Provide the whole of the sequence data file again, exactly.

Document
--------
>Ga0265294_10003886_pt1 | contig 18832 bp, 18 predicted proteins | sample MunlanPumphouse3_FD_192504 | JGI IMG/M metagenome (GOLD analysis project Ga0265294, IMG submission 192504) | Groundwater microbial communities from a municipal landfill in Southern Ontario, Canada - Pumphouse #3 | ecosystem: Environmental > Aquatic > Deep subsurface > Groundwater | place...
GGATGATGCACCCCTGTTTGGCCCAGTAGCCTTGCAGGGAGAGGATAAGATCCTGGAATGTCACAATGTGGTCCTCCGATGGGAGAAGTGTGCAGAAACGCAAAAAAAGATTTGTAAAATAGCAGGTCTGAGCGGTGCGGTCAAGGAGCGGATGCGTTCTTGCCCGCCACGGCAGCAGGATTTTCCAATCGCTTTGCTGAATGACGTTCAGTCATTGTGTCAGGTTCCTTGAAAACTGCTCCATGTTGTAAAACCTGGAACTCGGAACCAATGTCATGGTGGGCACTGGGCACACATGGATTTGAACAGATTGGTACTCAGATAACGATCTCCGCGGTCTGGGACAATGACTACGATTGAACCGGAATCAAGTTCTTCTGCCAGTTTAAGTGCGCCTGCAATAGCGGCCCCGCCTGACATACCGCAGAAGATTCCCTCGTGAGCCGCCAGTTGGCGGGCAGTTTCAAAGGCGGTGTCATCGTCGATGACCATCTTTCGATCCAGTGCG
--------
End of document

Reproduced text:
>Ga0265294_10003886_pt1 | contig 18832 bp, 18 predicted proteins | sample MunlanPumphouse3_FD_192504 | JGI IMG/M metagenome (GOLD analysis project Ga0265294, IMG submission 192504) | Groundwater microbial communities from a municipal landfill in Southern Ontario, Canada - Pumphouse #3 | ecosystem: Environmental > Aquatic > Deep subsurface > Groundwater | place...
GGATGATGCACCCCTGTTTGGCCCAGTAGCCTTGCAGGGAGAGGATAAGATCCTGGAATGTCACAATGTGGTCCTCCGATGGGAGAAGTGTGCAGAAACGCAAAAAAAGATTTGTAAAATAGCAGGTCTGAGCGGTGCGGTCAAGGAGCGGATGCGTTCTTGCCCGCCACGGCAGCAGGATTTTCCAATCGCTTTGCTGAATGACGTTCAGTCATTGTGTCAGGTTCCTTGAAAACTGCTCCATGTTGTAAAACCTGGAACTCGGAACCAATGTCATGGTGGGCACTGGGCACACATGGATTTGAACAGATTGGTACTCAGATAACGATCTCCGCGGTCTGGGACAATGACTACGATTGAACCGGAATCAAGTTCTTCTGCCAGTTTAAGTGCGCCTGCAATAGCGGCCCCGCCTGACATACCGCAGAAGATTCCCTCGTGAGCCGCCAGTTGGCGGGCAGTTTCAAAGGCGGTGTCATCGTCGATGACCATCTTTCGATCCAGTGCG